Students need gender-neutral bathrooms

Charlie Reeves, Spread Editor

Currently, there is not a single restroom at Jackson-Reed open to gender non-conforming students. Gender neutral staff restrooms exist, but students are not allowed to use them. Jackson-Reed High School is generally a tolerant community, but the restrooms provided in our school building do not reflect the diversity of those around us.

There is a dire need for transgender and nonbinary students to be able to comfortably use the bathroom. The large presence of LGBTQ+ students at our school, many of them nonbinary, makes this all the more necessary.

I am a transgender student at Jackson-Reed. My pronouns are they/them, I am neither a boy nor a girl: I am nonbinary. The binary bathrooms available for students simply do not serve me and others like me.

“I just don’t go to the bathroom during school. It causes too much anxiety,” sophomore Roux Ban-Goodrich, who identifies as a transgender man, explained, citing fears about not fitting in with cisgender men. Ban-Goodrich often dresses androgynously, and that adds to his hesitancy to go into the men’s bathroom.

“The idea of being in a bathroom with guys is terrifying. I feel like it’s uncomfortable, I don’t want anyone’s space to feel intruded upon. It’s more acceptable for me to go into the women’s bathroom pretty much everywhere,” Ban-Goodrich said. “But a gender neutral bathroom would be a safer space.”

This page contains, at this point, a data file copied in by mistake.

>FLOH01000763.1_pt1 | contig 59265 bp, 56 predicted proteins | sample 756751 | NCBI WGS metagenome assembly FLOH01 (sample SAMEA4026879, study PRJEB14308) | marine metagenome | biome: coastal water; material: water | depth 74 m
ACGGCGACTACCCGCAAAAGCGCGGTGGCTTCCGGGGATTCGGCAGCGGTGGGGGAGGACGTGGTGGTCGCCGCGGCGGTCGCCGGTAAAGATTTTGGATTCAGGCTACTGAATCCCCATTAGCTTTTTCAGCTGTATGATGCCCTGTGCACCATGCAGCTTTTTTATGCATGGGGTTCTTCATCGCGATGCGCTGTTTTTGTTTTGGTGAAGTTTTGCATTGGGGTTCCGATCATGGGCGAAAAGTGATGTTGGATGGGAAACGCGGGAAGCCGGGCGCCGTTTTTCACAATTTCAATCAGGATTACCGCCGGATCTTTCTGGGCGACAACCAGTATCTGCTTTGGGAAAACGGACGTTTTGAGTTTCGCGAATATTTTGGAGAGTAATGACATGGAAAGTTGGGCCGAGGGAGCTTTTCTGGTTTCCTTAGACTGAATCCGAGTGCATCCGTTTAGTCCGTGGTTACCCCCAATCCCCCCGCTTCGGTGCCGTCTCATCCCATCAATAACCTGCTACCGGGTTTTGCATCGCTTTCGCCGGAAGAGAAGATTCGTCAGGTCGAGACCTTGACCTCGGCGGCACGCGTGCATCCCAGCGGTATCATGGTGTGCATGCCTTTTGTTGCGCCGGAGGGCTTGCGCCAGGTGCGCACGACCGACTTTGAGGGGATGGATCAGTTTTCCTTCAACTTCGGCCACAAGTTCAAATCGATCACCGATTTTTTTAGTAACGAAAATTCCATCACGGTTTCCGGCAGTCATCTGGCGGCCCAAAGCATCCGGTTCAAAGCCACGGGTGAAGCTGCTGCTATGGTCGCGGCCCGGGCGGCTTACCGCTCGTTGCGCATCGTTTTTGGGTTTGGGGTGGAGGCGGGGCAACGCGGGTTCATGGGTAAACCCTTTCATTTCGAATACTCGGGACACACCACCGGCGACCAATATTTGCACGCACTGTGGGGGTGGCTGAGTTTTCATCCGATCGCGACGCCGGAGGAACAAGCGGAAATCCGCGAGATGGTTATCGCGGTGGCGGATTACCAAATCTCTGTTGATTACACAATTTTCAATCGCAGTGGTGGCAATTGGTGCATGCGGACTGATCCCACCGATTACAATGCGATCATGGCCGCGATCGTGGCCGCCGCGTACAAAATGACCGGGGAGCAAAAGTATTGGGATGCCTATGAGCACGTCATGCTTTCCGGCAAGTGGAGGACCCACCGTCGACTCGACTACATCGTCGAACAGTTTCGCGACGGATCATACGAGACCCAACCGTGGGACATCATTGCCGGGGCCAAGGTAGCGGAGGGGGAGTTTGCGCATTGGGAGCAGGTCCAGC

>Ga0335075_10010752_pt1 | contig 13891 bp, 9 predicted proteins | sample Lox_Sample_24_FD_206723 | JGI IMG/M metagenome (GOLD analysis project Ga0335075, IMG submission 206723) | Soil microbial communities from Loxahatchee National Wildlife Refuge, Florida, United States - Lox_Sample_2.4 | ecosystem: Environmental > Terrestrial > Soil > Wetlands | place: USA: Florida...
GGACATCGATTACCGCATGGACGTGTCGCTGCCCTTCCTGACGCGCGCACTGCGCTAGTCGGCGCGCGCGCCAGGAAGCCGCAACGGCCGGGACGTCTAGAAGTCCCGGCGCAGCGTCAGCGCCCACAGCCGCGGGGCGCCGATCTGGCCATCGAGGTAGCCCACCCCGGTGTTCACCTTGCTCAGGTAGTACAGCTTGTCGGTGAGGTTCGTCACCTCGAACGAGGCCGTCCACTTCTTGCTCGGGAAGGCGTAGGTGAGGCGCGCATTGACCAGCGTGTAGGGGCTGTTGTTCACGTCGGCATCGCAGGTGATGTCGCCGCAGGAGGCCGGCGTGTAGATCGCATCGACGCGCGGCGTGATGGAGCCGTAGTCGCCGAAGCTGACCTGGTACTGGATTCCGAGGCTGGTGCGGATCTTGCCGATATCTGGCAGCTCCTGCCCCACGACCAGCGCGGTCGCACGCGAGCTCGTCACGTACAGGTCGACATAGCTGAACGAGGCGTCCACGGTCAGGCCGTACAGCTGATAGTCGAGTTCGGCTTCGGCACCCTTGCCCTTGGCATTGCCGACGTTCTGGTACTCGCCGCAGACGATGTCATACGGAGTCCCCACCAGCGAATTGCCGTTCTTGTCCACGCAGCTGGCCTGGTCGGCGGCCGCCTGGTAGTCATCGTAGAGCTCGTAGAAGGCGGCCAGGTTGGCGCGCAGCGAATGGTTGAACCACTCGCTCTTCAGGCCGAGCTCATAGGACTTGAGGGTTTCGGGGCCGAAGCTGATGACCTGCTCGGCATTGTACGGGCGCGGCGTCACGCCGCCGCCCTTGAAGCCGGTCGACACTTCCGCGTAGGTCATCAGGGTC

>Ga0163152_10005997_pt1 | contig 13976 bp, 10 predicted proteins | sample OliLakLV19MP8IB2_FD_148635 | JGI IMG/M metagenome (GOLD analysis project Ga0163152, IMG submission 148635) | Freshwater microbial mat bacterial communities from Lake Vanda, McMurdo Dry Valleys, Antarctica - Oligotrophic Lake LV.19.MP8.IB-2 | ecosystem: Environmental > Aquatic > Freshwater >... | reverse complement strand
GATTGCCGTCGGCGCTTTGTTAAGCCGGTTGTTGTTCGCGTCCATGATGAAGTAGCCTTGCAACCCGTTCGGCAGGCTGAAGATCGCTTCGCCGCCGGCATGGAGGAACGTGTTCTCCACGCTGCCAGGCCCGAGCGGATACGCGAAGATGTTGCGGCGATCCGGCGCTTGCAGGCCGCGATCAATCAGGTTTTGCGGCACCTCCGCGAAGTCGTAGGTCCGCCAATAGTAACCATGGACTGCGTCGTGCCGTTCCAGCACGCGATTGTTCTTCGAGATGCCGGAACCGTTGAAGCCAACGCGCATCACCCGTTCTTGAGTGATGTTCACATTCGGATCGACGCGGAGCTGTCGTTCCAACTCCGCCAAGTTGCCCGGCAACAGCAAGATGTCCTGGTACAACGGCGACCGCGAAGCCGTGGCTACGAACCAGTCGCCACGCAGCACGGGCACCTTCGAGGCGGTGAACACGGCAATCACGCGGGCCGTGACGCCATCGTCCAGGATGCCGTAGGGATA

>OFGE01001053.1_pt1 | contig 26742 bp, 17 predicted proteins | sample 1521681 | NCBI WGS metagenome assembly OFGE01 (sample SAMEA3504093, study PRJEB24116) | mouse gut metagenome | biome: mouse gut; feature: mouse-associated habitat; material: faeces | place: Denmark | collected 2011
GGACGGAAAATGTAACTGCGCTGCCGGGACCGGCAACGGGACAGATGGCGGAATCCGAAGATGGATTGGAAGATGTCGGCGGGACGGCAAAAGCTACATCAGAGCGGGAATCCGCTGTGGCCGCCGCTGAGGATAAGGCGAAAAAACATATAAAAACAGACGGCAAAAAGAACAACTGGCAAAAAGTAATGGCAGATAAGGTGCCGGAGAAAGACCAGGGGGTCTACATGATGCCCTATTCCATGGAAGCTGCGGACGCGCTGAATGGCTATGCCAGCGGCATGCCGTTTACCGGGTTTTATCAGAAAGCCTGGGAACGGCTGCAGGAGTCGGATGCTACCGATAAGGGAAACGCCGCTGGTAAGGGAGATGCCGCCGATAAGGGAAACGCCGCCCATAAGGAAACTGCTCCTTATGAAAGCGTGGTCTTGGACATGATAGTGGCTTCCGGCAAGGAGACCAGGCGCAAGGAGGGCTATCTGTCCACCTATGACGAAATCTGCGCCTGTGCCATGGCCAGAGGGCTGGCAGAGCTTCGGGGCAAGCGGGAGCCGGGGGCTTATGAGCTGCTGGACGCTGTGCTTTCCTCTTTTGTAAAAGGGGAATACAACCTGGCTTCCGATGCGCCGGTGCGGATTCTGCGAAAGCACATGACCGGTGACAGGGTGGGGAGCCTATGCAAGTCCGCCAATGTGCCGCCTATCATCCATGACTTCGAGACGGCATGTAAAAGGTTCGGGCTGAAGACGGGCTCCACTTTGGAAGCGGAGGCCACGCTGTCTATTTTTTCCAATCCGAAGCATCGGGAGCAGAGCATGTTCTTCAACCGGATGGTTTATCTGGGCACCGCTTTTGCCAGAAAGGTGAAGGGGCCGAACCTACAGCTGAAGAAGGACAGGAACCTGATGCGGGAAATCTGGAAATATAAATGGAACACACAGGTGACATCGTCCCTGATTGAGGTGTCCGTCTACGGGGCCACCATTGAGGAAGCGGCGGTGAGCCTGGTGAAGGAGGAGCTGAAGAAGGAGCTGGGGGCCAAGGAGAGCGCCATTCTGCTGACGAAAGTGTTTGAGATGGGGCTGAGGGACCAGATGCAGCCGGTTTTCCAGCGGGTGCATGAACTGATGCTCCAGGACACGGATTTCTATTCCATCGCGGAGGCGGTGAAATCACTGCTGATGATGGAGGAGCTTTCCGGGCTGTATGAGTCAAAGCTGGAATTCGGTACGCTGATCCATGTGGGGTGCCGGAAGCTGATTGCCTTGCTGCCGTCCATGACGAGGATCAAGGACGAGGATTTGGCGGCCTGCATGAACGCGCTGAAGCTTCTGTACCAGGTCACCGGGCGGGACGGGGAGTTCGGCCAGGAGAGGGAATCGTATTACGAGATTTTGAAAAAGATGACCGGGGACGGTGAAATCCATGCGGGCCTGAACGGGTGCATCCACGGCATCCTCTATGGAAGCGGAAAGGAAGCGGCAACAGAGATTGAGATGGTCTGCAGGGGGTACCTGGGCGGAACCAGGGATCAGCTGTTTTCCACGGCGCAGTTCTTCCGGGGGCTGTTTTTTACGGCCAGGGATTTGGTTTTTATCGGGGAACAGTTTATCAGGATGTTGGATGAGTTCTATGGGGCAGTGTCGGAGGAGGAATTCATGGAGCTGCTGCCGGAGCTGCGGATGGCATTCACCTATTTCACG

Everyone, especially students in a school that claims to honor their identities as young individuals, should able to go to the bathroom without judgment.

Many transgender students at Jackson-Reed have felt that neither bathroom feels quite right. For me, needing to use the bathroom at all is followed by an onslaught of worries. Which one? Am I dressed too masculine for the girls’ room, are my features too feminine for the boys’?

For trans men and women, the concept of passing, or being perceived by others as the gender you identify with, creates a dilemma in public restrooms. Many teenagers in the process of transitioning fear that their preferred bathroom is not safe or welcoming to them if they do not pass.

“Unfortunately areas that have been cis-dominated, like men’s and women’s restrooms, are often uncomfortable and anxiety-provoking for trans and gender non conforming people,” said junior Karam Weigert, who is nonbinary.

The solution to this is more than the plaques outside the girl’s and boy’s bathrooms stating that students should choose the bathroom that aligns with their identity. Whether it is in our school’s future to unlock the gender neutral restrooms meant for teachers or to create or convert a space to be a new one, a change in the status quo is deeply important.

Jackson-Reed needs a safe space where the student body can go to the bathroom, separate from the conventional and harmful social rules surrounding sex and gender identity. •